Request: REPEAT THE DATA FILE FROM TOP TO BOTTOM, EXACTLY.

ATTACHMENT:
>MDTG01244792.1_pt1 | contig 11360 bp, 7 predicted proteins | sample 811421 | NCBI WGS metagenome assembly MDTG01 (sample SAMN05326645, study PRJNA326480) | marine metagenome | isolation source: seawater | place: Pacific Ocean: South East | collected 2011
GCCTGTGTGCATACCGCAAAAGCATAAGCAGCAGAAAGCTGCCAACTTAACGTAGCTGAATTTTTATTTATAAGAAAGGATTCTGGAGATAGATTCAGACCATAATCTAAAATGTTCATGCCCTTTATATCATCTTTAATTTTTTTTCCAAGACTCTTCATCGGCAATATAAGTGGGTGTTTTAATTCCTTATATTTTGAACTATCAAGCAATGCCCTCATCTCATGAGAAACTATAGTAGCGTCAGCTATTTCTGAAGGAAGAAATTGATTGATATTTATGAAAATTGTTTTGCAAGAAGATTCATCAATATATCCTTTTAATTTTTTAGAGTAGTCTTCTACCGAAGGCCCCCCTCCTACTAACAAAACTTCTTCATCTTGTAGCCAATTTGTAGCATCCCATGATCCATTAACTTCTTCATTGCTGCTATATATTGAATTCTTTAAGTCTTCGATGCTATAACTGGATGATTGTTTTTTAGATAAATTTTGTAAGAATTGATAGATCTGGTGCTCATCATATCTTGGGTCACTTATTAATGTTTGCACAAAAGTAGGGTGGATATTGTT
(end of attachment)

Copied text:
>MDTG01244792.1_pt1 | contig 11360 bp, 7 predicted proteins | sample 811421 | NCBI WGS metagenome assembly MDTG01 (sample SAMN05326645, study PRJNA326480) | marine metagenome | isolation source: seawater | place: Pacific Ocean: South East | collected 2011
GCCTGTGTGCATACCGCAAAAGCATAAGCAGCAGAAAGCTGCCAACTTAACGTAGCTGAATTTTTATTTATAAGAAAGGATTCTGGAGATAGATTCAGACCATAATCTAAAATGTTCATGCCCTTTATATCATCTTTAATTTTTTTTCCAAGACTCTTCATCGGCAATATAAGTGGGTGTTTTAATTCCTTATATTTTGAACTATCAAGCAATGCCCTCATCTCATGAGAAACTATAGTAGCGTCAGCTATTTCTGAAGGAAGAAATTGATTGATATTTATGAAAATTGTTTTGCAAGAAGATTCATCAATATATCCTTTTAATTTTTTAGAGTAGTCTTCTACCGAAGGCCCCCCTCCTACTAACAAAACTTCTTCATCTTGTAGCCAATTTGTAGCATCCCATGATCCATTAACTTCTTCATTGCTGCTATATATTGAATTCTTTAAGTCTTCGATGCTATAACTGGATGATTGTTTTTTAGATAAATTTTGTAAGAATTGATAGATCTGGTGCTCATCATATCTTGGGTCACTTATTAATGTTTGCACAAAAGTAGGGTGGATATTGTT